Anthony Michael Hall, who plays du Pont's assistant, Jack, says of the process: "Bennett was molding the performances of the actors - he was pushing them and at the same time freeing them up. They had done their homework, and now, in a very deliberate and understated way, he was getting them to bring these real people to life."

Miller was able to work with such a free approach because he had the full backing of his producer, Megan Ellison and Annapurna Pictures. While Annapurna has since become known for such acclaimed films as THE MASTER, ZERO DARK THIRTY, HER, and AMERICAN HUSTLE, FOXCATCHER was in fact one of the first projects the company took on. "Making a film like this, which is not a predetermined, connect-the-dots, color-within-the-lines kind of project, requires a leap of faith on the part of the producers and the actors," says Miller. "It's almost like going into a documentary, where you don't know exactly what form it will take when it's finished. The only way for the film to become what it needs to become is to go into it with a question mark."

In the same way the cast members brought veracity to their roles as true-life people, Miller and his crew sought to show the sport of wrestling on screen in a way that was both authentic and visceral. "Bennett wanted to make the most authentic wrestling movie ever because it would make everything else in the movie ring true," says Giura, the film's wrestling coordinator, whose job was to hire the actual wrestlers who appear alongside Tatum and Ruffalo in the fighting sequences. "We researched every possible match from the video footage and recreated every move from the actual matches that we showed in the movie. Because (director of photography) Greig Fraser had captured all the right footage during filming, we were able to put together the matches effectively during the editing process."

Giura himself contributed a large amount of archival wrestling footage to Miller's existing research stash, much of it culled from matches he filmed while competing with the Schultzes around the U.S. and overseas during the 1980s - footage he had been unable to look at for two decades due to his closeness with both Schultz brothers. "We had a computer with a giant screen in the training room, so we had all the footage we needed at our fingertips during filming," says Giura. "Both actors really appreciated this. They felt more comfortable seeing actual people wrestling, in some cases Mark and Dave themselves. Mark Ruffalo did a great job of teaching technique like Dave actually taught it - he could run through it backwards and forwards effortlessly. He had to learn Dave's whole technique inside and out. With the help of the video footage, he nailed it."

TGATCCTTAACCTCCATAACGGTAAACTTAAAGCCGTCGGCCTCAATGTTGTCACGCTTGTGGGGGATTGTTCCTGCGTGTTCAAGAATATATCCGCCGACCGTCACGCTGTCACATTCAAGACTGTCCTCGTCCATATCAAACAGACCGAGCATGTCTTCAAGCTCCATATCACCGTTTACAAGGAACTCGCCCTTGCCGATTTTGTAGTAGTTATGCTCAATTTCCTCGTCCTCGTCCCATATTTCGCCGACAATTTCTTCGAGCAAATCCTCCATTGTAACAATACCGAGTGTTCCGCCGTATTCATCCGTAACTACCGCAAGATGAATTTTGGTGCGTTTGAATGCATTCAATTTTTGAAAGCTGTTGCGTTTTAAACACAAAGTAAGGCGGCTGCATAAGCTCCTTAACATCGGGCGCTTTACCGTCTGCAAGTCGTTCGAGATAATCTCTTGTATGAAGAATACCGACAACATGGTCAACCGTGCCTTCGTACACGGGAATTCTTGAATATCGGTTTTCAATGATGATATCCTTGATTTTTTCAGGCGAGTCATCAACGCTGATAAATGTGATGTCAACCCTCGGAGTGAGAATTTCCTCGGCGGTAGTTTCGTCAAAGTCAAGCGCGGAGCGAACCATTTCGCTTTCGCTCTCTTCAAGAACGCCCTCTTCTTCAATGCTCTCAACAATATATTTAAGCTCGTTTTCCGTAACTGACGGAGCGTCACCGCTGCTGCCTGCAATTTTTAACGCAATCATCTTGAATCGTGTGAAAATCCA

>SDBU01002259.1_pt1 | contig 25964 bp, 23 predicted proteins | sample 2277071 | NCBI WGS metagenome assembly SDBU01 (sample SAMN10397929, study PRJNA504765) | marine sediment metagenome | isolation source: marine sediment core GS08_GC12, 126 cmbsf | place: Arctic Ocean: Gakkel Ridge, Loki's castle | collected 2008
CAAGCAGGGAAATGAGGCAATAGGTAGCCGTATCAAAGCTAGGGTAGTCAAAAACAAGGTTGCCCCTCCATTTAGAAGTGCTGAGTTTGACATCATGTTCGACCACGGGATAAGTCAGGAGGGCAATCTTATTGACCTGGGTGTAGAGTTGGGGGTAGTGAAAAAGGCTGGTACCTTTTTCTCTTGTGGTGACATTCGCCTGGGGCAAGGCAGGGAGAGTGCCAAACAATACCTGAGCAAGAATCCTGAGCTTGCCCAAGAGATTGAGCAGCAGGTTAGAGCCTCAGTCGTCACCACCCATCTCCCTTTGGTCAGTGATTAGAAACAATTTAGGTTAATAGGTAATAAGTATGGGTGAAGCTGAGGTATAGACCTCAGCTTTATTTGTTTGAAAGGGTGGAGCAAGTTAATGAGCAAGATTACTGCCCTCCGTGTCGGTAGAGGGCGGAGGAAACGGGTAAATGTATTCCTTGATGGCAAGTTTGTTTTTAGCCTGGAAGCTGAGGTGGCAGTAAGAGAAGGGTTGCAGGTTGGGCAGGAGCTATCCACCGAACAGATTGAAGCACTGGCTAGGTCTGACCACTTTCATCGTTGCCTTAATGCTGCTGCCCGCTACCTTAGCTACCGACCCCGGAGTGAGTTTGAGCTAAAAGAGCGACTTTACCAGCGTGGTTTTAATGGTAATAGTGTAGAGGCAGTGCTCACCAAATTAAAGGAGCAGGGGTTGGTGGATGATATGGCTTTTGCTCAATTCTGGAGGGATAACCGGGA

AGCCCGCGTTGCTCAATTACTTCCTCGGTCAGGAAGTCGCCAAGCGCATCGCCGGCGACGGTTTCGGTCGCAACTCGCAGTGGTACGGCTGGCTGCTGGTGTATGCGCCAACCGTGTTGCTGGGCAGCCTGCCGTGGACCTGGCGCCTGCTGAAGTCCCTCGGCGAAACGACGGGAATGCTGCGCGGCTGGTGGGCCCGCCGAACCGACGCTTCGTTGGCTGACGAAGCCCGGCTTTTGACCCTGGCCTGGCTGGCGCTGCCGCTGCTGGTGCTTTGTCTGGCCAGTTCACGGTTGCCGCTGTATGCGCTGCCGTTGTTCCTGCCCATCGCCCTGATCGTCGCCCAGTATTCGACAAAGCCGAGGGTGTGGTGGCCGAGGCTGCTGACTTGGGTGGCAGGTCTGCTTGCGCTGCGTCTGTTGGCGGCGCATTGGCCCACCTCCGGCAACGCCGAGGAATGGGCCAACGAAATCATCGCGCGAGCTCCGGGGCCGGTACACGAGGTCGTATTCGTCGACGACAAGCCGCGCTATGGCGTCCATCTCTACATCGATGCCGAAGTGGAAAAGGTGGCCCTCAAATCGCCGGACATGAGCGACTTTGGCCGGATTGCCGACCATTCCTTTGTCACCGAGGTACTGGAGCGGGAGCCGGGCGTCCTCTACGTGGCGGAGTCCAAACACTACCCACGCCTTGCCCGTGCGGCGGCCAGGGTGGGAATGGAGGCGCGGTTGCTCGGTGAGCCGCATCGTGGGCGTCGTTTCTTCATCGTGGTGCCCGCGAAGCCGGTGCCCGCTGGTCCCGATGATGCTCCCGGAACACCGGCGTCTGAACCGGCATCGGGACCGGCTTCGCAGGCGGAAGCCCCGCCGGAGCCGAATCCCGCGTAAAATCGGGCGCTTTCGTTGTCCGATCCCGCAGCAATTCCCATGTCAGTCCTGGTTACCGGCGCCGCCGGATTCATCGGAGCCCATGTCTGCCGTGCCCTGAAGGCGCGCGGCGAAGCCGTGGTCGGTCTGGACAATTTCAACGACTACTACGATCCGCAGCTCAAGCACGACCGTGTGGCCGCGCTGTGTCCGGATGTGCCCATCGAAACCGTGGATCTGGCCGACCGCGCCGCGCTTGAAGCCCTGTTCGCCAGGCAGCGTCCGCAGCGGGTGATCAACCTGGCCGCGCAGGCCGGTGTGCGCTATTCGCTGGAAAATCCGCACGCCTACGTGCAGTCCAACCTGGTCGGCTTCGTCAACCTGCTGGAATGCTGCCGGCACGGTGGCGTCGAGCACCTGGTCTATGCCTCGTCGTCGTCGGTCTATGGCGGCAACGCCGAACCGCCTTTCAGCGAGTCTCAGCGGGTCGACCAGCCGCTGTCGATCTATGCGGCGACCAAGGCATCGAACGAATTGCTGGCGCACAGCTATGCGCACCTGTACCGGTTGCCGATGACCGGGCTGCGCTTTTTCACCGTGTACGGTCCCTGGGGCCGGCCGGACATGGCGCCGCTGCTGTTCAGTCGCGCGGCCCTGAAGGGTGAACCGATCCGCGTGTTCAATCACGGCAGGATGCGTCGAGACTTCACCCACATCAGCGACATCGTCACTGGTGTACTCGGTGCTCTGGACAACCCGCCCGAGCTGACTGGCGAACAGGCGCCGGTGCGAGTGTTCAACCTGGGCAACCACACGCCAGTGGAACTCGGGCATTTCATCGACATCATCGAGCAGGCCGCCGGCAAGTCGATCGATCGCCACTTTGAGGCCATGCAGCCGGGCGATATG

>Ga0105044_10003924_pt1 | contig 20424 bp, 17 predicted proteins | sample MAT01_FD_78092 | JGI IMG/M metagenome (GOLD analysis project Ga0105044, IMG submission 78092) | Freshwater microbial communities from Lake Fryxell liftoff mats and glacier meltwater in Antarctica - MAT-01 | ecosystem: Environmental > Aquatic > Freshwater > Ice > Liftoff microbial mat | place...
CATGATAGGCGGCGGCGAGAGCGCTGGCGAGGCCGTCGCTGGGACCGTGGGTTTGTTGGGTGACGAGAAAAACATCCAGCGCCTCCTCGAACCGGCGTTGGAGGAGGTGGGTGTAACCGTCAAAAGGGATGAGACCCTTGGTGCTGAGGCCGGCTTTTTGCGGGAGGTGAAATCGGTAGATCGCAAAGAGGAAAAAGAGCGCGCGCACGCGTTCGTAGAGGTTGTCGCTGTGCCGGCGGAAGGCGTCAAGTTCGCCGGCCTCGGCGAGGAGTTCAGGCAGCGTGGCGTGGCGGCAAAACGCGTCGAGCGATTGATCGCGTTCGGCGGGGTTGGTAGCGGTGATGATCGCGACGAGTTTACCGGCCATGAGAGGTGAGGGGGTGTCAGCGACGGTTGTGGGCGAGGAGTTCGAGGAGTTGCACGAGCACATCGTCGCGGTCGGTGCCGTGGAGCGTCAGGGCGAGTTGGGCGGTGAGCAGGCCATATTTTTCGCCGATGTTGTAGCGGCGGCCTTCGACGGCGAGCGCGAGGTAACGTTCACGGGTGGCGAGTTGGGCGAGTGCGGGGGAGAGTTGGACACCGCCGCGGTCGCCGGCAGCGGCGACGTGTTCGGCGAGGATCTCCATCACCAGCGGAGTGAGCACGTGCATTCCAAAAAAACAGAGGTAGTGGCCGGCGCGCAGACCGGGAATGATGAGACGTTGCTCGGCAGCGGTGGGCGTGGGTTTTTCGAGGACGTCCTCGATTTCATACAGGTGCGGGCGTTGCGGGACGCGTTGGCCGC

For Fraser's part, wrestling was a new sport, something he had never much studied or even watched, but likened to a beautiful dance between two gifted and talented performers. "My lack of familiarity with the sport gave me an advantage over someone who knew it inside and out," says Fraser, who watched hours of video footage to help create a strategy for the wrestling visuals in the movie. "If you watch good wrestling coverage you notice that if an editor cuts too often or too quickly you can lose perspective. So I tried to focus on a key spot for each move. We worked closely with the coaches and then we would film the choreography. Afterward, we'd discuss as a team the best angles for each shot. The idea was to allow the editors to cut the least amount as possible - to show as much of the dance as you could."

Principal photography for FOXCATCHER began in October 2012 in and around Pittsburgh. Several estates in the vicinity were employed to capture different aspects of the original du Pont estate, Foxcatcher Farm, which changed hands several times in the years since John du Pont's incarceration and death and now serves as the campus for the Episcopal Academy preparatory school. A private home in Newton, Pennsylvania, on 500 acres of land, including a horse farm, provided many of the interiors and exteriors, with the exception of the dramatic Greek-revival faƧade of du Pont's sumptuous living quarters, which was filmed on a property in Northern Virginia. "What we couldn't find around Pittsburgh was a large exterior that stood proud in the middle of a great field, with columns and a fortress-like structure," says Jess Gonchor, the film's production designer. "We were able to shoot key exteriors in Virginia and mix them in with the interiors in Pittsburgh." Adds Fraser: "We tried to keep a common thread in terms of mood and feeling throughout the film despite multiple locations in separate states. It was always about piecing together different places to create a consistent visual image of the Foxcatcher estate."